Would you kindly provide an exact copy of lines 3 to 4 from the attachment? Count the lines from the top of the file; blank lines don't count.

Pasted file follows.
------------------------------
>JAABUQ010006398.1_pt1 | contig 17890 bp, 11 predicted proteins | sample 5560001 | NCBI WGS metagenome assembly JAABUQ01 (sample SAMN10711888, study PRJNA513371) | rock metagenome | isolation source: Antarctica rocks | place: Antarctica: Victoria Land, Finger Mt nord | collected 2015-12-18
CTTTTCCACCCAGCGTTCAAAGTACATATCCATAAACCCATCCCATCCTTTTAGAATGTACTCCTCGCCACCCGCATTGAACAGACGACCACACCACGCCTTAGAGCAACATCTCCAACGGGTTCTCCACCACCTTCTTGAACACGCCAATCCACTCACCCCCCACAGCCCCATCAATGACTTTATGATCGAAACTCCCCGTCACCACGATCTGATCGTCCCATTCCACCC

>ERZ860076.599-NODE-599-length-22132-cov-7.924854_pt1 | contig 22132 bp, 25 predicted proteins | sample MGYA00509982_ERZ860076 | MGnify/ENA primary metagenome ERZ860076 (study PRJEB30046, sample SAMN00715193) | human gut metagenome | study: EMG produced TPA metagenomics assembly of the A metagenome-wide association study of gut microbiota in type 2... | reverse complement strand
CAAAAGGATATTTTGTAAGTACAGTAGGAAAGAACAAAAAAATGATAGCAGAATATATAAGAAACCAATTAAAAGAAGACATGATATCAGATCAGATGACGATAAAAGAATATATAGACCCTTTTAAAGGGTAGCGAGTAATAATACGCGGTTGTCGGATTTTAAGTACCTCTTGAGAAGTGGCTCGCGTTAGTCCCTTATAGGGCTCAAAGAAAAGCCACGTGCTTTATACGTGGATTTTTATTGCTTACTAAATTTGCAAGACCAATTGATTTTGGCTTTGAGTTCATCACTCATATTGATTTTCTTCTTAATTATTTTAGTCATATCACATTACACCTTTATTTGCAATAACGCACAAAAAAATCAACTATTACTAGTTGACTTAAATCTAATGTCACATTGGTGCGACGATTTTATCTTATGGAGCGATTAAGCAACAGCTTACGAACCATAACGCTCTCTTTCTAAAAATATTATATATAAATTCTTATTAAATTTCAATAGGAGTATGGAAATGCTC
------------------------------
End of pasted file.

>ERZ860076.599-NODE-599-length-22132-cov-7.924854_pt1 | contig 22132 bp, 25 predicted proteins | sample MGYA00509982_ERZ860076 | MGnify/ENA primary metagenome ERZ860076 (study PRJEB30046, sample SAMN00715193) | human gut metagenome | study: EMG produced TPA metagenomics assembly of the A metagenome-wide association study of gut microbiota in type 2... | reverse complement strand
CAAAAGGATATTTTGTAAGTACAGTAGGAAAGAACAAAAAAATGATAGCAGAATATATAAGAAACCAATTAAAAGAAGACATGATATCAGATCAGATGACGATAAAAGAATATATAGACCCTTTTAAAGGGTAGCGAGTAATAATACGCGGTTGTCGGATTTTAAGTACCTCTTGAGAAGTGGCTCGCGTTAGTCCCTTATAGGGCTCAAAGAAAAGCCACGTGCTTTATACGTGGATTTTTATTGCTTACTAAATTTGCAAGACCAATTGATTTTGGCTTTGAGTTCATCACTCATATTGATTTTCTTCTTAATTATTTTAGTCATATCACATTACACCTTTATTTGCAATAACGCACAAAAAAATCAACTATTACTAGTTGACTTAAATCTAATGTCACATTGGTGCGACGATTTTATCTTATGGAGCGATTAAGCAACAGCTTACGAACCATAACGCTCTCTTTCTAAAAATATTATATATAAATTCTTATTAAATTTCAATAGGAGTATGGAAATGCTC